For now, let’s enjoy the revelry of what feels like a new dawn in America in which anything is possible, and for tomorrow, let’s make this feeling a reality.

For more information on these topics, please visit the links below…
Whitehouse.gov (All topics)

Center for Education Policy (Education/ Employment Policy)

Children’s Defense Fund (Education and Children’s Health Policy)

Economic Policy Institute (Economic/ Employment Policy)

Robert Reich’s Blog, Former Labor Secretary, Economist, and Professor (Economic and Employment Policy)

National Women’s Law Center (Education, Employment, and Workplace Policy)

Written by Emily J. Kronenberger, Policy Analyst at the Alliance for the Betterment of Citizens with Disabilities and founder of New Wave Grrrl, a health information and resource sharing blog for women. Emily is a volunteer blogger with the Literacy ‘n’ Poverty Project, serves on the Board of Trustees at the Alice Paul Institute and volunteers as the Director of Policy Initiatives at the Younger Women’s Task Force of New Jersey.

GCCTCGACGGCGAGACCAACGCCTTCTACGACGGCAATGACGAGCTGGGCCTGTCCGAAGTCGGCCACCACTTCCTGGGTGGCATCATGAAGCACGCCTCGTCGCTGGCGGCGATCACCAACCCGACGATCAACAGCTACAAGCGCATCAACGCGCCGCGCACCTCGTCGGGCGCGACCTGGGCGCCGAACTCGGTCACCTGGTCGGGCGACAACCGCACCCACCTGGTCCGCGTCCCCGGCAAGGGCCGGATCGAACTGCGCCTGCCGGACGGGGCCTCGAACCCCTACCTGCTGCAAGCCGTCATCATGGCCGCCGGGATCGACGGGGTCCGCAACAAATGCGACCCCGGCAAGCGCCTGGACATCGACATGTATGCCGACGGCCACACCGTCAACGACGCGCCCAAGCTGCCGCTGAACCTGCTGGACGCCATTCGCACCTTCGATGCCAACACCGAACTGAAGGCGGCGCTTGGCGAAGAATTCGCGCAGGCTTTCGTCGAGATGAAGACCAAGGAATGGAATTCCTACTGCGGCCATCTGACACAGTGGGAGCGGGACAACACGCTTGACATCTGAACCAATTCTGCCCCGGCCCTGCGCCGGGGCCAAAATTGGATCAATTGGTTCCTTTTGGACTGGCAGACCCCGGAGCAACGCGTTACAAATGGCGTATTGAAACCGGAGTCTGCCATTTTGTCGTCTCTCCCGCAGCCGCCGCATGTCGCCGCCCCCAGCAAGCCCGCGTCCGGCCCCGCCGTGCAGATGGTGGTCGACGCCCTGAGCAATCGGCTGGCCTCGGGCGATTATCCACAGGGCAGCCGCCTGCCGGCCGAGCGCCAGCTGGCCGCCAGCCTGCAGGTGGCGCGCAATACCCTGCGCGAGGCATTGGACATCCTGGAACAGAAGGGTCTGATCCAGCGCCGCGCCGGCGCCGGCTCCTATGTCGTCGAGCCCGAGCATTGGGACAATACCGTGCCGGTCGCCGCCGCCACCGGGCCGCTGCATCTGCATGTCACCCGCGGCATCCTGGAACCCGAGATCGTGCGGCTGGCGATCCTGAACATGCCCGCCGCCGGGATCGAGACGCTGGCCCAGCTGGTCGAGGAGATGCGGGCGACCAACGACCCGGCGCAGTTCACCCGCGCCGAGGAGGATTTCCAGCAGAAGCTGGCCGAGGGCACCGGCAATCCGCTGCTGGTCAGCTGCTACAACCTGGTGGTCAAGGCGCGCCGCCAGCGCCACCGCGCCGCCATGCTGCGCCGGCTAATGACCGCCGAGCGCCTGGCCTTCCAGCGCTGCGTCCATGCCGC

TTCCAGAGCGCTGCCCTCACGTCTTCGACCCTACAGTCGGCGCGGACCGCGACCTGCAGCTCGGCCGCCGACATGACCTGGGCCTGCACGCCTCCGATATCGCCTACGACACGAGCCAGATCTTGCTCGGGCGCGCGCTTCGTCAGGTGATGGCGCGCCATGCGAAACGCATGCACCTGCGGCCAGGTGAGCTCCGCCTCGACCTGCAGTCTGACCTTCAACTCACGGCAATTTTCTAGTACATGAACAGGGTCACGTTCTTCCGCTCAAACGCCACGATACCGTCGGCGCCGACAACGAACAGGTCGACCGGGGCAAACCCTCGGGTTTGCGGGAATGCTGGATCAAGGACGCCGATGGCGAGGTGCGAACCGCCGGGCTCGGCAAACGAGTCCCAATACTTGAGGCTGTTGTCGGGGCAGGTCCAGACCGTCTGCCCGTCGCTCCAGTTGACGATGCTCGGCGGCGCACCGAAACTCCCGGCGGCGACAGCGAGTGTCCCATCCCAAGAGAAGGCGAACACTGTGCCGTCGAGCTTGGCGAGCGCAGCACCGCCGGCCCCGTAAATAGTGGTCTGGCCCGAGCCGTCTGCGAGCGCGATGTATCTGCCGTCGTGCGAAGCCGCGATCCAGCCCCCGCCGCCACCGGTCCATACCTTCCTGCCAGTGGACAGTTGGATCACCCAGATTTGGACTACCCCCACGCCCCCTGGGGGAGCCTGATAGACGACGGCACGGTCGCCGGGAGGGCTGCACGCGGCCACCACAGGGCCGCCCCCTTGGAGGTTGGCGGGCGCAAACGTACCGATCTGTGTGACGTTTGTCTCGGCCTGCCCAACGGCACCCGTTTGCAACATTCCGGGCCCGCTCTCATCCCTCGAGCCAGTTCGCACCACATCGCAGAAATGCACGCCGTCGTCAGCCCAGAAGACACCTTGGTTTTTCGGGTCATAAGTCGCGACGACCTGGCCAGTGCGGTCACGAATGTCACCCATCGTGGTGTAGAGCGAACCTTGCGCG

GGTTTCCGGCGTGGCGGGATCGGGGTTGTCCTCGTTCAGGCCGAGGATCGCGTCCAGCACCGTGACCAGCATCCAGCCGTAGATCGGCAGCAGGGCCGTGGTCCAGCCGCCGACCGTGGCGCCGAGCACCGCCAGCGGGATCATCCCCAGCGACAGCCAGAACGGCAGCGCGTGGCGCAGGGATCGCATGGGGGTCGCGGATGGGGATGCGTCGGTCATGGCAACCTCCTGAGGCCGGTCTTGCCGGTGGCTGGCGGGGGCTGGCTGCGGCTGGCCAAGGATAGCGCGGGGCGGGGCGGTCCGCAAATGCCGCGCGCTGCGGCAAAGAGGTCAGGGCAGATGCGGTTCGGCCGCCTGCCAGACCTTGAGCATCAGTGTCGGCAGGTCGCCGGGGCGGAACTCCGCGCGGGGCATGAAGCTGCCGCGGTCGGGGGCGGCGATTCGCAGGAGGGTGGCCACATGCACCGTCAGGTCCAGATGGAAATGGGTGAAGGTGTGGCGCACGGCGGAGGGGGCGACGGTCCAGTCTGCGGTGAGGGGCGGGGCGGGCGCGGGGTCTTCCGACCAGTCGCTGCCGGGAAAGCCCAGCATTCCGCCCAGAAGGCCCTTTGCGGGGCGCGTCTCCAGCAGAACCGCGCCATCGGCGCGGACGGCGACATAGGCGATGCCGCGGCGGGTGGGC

1 comment:

esk said...

Spoken/written like a true policy analyst (w/remnants of a superb speech writer!), Emily! What I like most is that you not only stated the issues, but you offered sound recommendations to remedy the issues!

The section that really resonated with me was “Family-Friendly Policies.” I’m an advocate for helping those that are in dire need; however, it seems like unless you’re considerably poor, you don’t qualify for much of anything (e.g., after-school programs, scholarships, etc.). I would love to see more policy and programs that target working and middle class families.

And telecommuting…what a dream! I think if more employers, private sector and government, trusted their employees more, they would realize that telecommuting can be mutually-beneficial for both the employer and the employee…not to mention society as a whole (e.g., less traffic, less pollution from vehicles, lower costs associated with use of electricity, etc., etc.).

OK, I will step down off my soap box now...

Again, nicely done, Emily!